Currencies

Diaspora inflows increase Sh30bn in first 10 months

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The US diaspora accounts for more than half of the remittances sent to Kenya. FILE PHOTO | AFP

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Summary

  • Remittances amounted to $2.54 billion (Sh268.63 billion) in the first 10 months of this year, compared to $2.34 billion (Sh238.66 billion) in the same period in 2019.
  • The inflows have remained strong over the period despite predictions by the World Bank of 23.1 per cent fall in sub-Saharan Africa in 2020 due to Covid-19-spurred economic crisis and lockdowns.
  • CBK said significant increases in the flows from the US and South Africa supported the resilience.

Cash sent home by Kenyans living abroad grew by Sh29.97 billion in the 10 months to October, compared to a similar period of last year, despite pressure from the economic knocks of the Covid-19 pandemic.

The Central Bank of Kenya (CBK) data shows that the remittances amounted to $2.54 billion (Sh268.63 billion) in the first 10 months of this year, compared to $2.34 billion (Sh238.66 billion) in the same period in 2019 — a nine per cent growth.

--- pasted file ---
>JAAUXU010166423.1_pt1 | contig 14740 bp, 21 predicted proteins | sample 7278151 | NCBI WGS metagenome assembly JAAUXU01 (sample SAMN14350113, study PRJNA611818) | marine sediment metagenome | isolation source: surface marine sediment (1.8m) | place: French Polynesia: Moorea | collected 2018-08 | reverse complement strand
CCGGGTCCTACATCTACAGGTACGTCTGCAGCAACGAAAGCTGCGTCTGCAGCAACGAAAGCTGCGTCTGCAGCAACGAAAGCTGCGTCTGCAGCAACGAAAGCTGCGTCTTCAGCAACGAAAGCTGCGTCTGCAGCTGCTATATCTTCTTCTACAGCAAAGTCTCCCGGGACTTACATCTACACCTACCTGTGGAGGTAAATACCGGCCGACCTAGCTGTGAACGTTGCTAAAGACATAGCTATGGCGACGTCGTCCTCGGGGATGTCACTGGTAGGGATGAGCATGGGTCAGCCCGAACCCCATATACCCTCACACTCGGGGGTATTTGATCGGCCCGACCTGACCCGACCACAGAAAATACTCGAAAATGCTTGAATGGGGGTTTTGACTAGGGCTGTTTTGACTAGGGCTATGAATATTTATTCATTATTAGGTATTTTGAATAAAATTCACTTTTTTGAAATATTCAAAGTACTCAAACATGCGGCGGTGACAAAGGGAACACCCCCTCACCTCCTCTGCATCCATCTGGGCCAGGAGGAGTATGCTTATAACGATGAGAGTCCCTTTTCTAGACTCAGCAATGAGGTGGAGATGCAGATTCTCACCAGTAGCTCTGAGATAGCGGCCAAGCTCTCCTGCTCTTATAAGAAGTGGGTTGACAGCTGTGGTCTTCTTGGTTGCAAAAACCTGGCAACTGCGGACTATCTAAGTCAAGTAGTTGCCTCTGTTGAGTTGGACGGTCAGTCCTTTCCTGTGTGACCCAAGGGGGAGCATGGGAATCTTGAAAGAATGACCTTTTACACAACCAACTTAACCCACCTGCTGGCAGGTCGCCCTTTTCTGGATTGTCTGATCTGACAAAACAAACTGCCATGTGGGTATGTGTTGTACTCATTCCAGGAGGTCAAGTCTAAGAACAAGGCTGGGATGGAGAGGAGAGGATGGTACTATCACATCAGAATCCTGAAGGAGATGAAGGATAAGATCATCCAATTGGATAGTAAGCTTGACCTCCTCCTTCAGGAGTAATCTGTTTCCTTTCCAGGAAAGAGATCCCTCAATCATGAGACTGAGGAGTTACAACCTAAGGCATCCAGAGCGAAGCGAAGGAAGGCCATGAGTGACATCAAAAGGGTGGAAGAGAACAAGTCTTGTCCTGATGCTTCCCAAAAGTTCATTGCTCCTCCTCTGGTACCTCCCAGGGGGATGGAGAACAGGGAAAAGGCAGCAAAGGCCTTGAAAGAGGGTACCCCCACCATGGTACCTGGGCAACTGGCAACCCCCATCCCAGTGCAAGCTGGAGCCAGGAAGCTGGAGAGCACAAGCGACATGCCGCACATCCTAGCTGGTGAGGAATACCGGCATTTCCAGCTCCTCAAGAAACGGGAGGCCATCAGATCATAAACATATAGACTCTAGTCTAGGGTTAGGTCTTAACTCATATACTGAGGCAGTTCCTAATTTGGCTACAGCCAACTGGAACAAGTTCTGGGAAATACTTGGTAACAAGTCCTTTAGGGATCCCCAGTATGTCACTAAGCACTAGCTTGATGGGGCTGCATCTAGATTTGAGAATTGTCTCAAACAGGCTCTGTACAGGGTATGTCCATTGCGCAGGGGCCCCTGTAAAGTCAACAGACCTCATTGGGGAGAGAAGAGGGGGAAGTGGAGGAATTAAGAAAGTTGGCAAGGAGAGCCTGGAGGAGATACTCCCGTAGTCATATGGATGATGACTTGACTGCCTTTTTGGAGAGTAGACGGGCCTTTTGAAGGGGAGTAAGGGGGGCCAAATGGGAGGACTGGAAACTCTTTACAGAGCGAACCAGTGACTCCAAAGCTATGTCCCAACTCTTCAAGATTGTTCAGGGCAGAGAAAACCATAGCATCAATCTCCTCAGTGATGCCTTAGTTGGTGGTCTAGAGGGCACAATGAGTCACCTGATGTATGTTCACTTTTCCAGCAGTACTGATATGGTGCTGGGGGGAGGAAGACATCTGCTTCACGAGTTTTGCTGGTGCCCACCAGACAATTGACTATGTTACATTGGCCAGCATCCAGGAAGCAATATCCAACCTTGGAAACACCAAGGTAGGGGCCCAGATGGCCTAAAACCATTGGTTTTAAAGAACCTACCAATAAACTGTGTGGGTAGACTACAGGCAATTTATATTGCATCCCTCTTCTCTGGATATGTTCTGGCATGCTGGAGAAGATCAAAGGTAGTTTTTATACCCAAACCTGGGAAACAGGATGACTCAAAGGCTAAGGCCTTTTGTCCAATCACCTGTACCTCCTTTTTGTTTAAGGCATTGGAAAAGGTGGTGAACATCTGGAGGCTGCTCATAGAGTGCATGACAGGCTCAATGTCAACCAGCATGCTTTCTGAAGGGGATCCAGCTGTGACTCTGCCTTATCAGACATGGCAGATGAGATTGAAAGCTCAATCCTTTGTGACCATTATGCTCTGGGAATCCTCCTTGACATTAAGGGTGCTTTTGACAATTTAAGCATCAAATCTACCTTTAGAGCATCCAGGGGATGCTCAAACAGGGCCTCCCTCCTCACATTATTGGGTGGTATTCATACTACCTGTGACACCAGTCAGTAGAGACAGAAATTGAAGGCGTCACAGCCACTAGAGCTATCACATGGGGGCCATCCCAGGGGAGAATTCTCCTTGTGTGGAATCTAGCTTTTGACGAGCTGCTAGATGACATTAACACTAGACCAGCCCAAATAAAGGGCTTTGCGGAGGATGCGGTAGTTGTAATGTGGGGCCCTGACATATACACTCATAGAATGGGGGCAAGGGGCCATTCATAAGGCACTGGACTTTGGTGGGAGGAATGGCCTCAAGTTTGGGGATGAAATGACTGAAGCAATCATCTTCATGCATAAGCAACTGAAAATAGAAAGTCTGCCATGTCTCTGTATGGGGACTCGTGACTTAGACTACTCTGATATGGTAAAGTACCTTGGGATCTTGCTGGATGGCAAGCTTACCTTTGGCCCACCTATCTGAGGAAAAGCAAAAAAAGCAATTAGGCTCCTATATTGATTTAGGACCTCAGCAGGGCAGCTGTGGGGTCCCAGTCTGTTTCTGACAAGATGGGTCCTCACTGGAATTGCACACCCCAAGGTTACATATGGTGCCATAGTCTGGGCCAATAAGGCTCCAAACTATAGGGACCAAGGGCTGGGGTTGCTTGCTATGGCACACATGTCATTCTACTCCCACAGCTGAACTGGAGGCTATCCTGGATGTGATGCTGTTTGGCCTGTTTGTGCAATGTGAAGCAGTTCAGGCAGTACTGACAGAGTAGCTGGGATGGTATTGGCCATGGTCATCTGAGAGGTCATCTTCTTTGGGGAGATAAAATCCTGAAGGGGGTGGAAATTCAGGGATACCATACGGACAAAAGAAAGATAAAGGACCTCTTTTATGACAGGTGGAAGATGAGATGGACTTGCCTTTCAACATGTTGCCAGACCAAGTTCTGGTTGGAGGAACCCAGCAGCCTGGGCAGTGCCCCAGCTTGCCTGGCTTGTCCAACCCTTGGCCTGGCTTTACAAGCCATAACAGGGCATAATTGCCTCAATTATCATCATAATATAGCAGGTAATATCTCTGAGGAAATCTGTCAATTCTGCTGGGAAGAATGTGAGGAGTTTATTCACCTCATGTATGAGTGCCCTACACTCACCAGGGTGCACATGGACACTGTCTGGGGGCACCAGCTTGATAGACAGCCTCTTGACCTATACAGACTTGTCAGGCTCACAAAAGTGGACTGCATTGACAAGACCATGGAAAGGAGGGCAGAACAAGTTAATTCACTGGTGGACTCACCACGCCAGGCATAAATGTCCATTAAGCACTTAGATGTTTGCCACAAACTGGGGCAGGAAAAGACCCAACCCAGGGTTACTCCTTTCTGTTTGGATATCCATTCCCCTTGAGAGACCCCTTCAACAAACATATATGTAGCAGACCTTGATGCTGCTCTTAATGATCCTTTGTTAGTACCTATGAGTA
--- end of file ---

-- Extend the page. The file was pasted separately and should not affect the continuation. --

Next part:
The inflows, which are Kenya’s largest source of foreign exchange, have, however, increased by 17.3 per cent to $263.1 million (Sh28.58 billion) in October compared to $224.3 million (Sh23.25 billion) recorded in a similar month of 2019.

“The cumulative inflows in the 12 months to October totalled $3,006 million compared to $2,791 million in the 12 months to October 2019,” CBK stated.

The inflows have remained strong over the period despite predictions by the World Bank of 23.1 per cent fall in sub-Saharan Africa in 2020 due to Covid-19-spurred economic crisis and lockdowns.

The projected fall was tied to expected wage cuts and loss of employment by the migrant workers, especially in Europe, US, Middle East and China.

The CBK said significant increases in the flows from the US and South Africa supported the resilience.

Diaspora remittances are used to offer support to the foreign exchange market, coupled with inflows from exports and services industry such as tourism and aviation.

Export receipts have grown six per cent to Sh479.7 billion in the nine months to September due to an increase in food and beverages exports. On the other hand, the import bill dropped by Sh130 billion to Sh1.9 trillion.

However, the flows gain has been countered by declined foreign reserves in the market due to demand for dollars by importers as the economic activities resumed in September.